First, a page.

Afterwards - we find that Dr. Quack is still in the process of his operation and finally completes the operation. "That crazy duck!" he comments, "He does not realise the seriousness of this operation". He unveils and it turns out he was operating on a football. It definitely is worth a chuckle as it only turns out to be a football all that time.

That definitely shows Clampett coming up with looney ideas - even making it much more wackier with the whole audience cheering on the doctor playing football during the theme of 'Frat'.

Meanwhile Daffy is on the lookout for a patient determined to show he can fix an operation himself. As he looks outside the window - he finds the perfect spot. Enter Porky Pig (which is probably the first time he's entered a cartoon that late - and would be rather common in the '39-'41 Porky cartoons). I wonder if that scene was done by animator Izzy Ellis - the style looks similar although I'm not so convinced.

As Porky is in a cycle flipping his coin whistling merrily - Daffy steps behind ready to whack at him and to 'operate' on him. The lines on the pavement during the walk was a rather interesting effect animation wise even though it felt rather weird. As Porky and Daffy make a turn towards the block; Daffy hammers Porky off-screen and walks back with him knocked-out. I love how that Daffy is just using the injury bed to hold onto (and the other side not held onto) which is just rather goofy and its animation against gravity.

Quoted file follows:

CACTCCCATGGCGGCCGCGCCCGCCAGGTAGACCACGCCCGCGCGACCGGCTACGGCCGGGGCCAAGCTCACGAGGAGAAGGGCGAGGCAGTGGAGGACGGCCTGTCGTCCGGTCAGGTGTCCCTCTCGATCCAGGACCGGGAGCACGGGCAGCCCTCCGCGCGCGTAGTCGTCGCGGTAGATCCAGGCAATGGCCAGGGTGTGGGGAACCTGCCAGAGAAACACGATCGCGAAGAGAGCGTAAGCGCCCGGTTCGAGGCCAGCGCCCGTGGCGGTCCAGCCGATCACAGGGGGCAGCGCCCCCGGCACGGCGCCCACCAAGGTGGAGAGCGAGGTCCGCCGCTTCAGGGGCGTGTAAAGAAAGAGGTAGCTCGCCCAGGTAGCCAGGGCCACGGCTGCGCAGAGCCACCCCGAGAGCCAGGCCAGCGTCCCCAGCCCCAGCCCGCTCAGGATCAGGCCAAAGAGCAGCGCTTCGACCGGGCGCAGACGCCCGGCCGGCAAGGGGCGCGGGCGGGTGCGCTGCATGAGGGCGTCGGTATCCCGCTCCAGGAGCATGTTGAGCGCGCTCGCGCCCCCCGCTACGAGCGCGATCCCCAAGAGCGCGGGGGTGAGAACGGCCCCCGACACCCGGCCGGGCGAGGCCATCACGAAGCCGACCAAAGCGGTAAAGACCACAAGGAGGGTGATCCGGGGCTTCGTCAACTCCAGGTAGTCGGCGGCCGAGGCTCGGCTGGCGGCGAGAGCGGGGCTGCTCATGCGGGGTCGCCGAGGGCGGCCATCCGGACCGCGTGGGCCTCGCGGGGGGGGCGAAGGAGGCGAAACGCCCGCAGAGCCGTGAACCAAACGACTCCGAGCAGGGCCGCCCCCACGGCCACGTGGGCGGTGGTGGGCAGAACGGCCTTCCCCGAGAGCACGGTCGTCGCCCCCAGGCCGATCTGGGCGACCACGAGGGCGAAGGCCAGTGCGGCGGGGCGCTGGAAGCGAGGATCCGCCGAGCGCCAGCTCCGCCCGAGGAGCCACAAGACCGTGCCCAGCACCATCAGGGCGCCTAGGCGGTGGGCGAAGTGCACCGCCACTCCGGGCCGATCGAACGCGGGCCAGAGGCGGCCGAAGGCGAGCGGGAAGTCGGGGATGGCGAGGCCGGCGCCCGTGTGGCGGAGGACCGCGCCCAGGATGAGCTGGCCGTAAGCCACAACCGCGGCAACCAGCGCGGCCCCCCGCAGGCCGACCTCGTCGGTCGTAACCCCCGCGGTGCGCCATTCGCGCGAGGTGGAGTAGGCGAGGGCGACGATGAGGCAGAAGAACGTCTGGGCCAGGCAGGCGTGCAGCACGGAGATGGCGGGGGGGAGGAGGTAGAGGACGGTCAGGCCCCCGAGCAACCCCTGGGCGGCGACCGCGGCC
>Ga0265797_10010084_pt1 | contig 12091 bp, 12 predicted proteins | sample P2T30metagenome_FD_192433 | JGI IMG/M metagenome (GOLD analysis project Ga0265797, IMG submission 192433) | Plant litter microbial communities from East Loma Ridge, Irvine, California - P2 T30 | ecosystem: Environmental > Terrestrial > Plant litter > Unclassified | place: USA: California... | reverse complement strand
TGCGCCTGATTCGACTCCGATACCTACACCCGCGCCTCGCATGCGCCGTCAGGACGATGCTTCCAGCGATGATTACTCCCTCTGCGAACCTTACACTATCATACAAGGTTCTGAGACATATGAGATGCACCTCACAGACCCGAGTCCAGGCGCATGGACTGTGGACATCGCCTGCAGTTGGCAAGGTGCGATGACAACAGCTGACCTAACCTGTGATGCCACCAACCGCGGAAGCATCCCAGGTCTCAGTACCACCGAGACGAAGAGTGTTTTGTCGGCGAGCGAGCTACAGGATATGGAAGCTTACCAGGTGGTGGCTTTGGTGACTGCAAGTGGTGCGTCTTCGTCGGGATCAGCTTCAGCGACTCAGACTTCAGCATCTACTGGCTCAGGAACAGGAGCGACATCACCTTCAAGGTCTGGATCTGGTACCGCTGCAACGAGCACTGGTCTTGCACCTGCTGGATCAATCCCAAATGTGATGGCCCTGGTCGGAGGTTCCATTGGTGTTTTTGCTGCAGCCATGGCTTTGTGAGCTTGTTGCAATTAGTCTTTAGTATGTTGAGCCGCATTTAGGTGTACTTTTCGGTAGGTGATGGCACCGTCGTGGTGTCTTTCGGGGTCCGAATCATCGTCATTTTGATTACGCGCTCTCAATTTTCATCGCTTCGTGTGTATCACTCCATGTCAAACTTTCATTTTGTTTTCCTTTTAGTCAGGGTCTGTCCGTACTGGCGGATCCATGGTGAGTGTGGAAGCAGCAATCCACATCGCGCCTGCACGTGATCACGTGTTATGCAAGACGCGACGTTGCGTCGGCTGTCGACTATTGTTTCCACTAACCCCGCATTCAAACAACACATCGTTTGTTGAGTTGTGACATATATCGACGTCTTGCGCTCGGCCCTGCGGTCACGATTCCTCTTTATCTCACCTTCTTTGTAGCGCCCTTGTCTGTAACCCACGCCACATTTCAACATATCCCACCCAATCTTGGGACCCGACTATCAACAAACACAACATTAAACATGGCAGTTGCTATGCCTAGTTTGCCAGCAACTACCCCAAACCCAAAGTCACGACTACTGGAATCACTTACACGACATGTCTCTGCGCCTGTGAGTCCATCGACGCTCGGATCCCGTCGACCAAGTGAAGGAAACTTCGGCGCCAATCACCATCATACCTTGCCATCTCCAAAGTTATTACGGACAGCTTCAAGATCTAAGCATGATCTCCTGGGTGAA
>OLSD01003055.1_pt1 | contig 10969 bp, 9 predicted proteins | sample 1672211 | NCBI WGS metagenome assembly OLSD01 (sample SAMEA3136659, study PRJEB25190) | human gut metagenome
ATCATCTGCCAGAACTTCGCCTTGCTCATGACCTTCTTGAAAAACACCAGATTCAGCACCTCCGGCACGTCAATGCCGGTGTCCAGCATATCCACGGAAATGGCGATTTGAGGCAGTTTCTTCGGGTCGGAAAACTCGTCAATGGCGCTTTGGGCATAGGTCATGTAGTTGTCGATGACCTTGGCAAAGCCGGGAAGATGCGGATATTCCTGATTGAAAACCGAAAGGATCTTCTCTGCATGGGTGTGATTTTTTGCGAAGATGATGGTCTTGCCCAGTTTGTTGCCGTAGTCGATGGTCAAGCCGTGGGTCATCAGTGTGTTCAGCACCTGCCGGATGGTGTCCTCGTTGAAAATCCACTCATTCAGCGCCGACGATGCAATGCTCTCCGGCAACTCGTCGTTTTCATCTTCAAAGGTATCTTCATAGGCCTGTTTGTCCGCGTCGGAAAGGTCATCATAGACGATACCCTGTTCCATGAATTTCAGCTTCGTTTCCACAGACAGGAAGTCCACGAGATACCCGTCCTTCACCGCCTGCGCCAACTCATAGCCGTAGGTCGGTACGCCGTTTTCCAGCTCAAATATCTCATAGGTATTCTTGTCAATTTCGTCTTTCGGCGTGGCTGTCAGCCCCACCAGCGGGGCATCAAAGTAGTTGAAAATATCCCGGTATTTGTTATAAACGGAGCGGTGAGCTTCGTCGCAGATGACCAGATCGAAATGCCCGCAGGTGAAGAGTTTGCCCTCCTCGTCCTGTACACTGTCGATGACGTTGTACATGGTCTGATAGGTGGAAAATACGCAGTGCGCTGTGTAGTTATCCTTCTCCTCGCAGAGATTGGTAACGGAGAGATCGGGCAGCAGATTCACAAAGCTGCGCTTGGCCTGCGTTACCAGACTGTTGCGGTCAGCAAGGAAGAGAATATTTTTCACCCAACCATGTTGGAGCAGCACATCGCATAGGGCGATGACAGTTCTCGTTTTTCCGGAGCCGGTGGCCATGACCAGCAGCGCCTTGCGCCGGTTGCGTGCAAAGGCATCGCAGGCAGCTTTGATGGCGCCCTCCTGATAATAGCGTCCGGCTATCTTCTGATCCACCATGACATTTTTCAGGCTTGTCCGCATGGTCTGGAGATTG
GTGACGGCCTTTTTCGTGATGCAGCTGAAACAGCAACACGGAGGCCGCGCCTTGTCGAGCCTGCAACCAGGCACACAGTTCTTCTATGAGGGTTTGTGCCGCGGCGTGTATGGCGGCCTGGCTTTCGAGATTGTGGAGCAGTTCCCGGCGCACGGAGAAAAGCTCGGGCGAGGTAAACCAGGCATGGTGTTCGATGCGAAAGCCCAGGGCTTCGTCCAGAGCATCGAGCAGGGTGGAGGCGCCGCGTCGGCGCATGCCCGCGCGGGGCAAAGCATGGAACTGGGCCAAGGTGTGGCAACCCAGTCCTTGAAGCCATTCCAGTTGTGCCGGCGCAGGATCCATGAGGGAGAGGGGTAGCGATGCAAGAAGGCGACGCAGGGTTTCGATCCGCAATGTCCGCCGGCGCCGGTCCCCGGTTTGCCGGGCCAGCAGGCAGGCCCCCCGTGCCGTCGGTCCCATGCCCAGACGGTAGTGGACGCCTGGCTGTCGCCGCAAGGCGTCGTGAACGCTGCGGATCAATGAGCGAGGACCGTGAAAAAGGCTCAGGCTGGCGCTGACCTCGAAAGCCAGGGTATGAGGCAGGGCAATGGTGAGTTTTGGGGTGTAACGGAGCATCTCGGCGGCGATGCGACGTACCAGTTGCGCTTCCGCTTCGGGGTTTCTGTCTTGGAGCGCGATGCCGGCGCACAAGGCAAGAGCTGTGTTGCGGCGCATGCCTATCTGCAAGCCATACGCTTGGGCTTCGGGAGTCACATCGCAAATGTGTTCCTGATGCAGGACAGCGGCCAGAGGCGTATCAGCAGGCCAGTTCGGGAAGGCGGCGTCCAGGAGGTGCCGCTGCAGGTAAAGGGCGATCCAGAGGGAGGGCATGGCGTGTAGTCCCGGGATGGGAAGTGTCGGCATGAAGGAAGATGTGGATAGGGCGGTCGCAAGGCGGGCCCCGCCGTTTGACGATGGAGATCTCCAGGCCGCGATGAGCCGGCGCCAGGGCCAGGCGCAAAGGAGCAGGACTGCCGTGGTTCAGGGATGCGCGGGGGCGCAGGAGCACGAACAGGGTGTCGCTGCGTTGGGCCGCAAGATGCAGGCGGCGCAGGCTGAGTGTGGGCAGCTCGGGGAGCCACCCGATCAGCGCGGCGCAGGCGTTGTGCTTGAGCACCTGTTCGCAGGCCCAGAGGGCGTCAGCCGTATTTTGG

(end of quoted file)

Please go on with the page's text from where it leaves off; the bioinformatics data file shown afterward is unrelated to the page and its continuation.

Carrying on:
Meanwhile in the operation room - we find that Daffy has already got Porky into a hospital bed and is doing a thermometer reading in Porky's mouth. Daffy pulls the 'thermometer' out and it turns out to be a lollipop which is a typical 30s Clampett gag. Porky finally gets to speak as he tries to persuade Daffy out of hospital, "Hey listen, I'm fine I'm not sick, I'm healthy. I'm pink and--" I like how Daffy just jabs the lollipop straight back into his mouth to shut him up.

This is pretty much Norm McCabe's animation here as he was Clampett's main animator of the black and white cartoons and was given the acting scenes. At least McCabe (or if another animator) uses some lip-synch in Daffy's bill - even if it's not so great lip-synch. Daffy then suggests: 'Guess I'll have to call a consultation". He does that he whacking himself with the mallet and his own consciences then gather around to discuss how the 'illness' is to be done. Rather interesting animated sequence as Mark Kausler mentioned, animated separately with Daffy animated separately than his figures - hence why they're shown in 50% shades. Daffy realises the only saw he would sort it out is to saw him.